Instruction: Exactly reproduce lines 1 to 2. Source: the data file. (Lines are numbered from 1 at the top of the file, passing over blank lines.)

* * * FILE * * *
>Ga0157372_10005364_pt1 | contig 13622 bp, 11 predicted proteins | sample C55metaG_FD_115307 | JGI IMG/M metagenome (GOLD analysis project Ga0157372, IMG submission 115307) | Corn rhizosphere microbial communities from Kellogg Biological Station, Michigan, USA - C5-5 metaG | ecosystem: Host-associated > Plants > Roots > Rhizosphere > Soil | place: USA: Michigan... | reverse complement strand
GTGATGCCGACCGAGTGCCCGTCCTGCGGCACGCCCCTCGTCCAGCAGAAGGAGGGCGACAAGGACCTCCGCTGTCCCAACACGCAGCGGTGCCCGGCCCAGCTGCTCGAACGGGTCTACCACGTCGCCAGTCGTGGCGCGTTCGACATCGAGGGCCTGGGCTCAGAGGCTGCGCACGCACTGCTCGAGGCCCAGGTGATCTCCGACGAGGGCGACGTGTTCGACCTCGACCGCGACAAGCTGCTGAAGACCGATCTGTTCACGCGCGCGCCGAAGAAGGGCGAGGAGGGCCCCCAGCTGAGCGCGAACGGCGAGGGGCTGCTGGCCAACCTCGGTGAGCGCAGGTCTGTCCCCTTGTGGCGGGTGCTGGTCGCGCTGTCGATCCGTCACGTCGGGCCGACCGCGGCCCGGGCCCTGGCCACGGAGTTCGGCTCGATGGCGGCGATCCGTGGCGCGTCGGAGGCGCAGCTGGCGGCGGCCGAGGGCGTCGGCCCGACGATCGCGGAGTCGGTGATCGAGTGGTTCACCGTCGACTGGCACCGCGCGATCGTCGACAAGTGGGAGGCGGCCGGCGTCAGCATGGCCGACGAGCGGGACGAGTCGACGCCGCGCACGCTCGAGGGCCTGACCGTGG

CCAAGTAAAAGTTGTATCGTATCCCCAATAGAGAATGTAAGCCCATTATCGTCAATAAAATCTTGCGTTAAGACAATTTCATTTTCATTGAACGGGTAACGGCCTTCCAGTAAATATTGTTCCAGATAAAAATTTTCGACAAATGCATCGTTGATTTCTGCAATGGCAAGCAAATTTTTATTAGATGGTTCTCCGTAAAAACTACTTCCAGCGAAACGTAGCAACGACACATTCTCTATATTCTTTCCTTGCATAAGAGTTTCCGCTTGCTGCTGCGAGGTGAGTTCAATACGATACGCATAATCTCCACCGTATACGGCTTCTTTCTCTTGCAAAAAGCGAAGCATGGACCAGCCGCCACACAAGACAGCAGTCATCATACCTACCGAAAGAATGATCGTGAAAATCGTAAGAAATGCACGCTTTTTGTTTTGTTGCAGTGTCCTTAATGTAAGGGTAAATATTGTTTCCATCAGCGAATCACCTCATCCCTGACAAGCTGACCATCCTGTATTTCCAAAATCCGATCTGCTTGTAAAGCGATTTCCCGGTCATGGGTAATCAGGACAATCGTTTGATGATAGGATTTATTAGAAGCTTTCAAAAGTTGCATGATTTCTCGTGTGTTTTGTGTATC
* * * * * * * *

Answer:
>Ga0157372_10005364_pt1 | contig 13622 bp, 11 predicted proteins | sample C55metaG_FD_115307 | JGI IMG/M metagenome (GOLD analysis project Ga0157372, IMG submission 115307) | Corn rhizosphere microbial communities from Kellogg Biological Station, Michigan, USA - C5-5 metaG | ecosystem: Host-associated > Plants > Roots > Rhizosphere > Soil | place: USA: Michigan... | reverse complement strand
GTGATGCCGACCGAGTGCCCGTCCTGCGGCACGCCCCTCGTCCAGCAGAAGGAGGGCGACAAGGACCTCCGCTGTCCCAACACGCAGCGGTGCCCGGCCCAGCTGCTCGAACGGGTCTACCACGTCGCCAGTCGTGGCGCGTTCGACATCGAGGGCCTGGGCTCAGAGGCTGCGCACGCACTGCTCGAGGCCCAGGTGATCTCCGACGAGGGCGACGTGTTCGACCTCGACCGCGACAAGCTGCTGAAGACCGATCTGTTCACGCGCGCGCCGAAGAAGGGCGAGGAGGGCCCCCAGCTGAGCGCGAACGGCGAGGGGCTGCTGGCCAACCTCGGTGAGCGCAGGTCTGTCCCCTTGTGGCGGGTGCTGGTCGCGCTGTCGATCCGTCACGTCGGGCCGACCGCGGCCCGGGCCCTGGCCACGGAGTTCGGCTCGATGGCGGCGATCCGTGGCGCGTCGGAGGCGCAGCTGGCGGCGGCCGAGGGCGTCGGCCCGACGATCGCGGAGTCGGTGATCGAGTGGTTCACCGTCGACTGGCACCGCGCGATCGTCGACAAGTGGGAGGCGGCCGGCGTCAGCATGGCCGACGAGCGGGACGAGTCGACGCCGCGCACGCTCGAGGGCCTGACCGTGG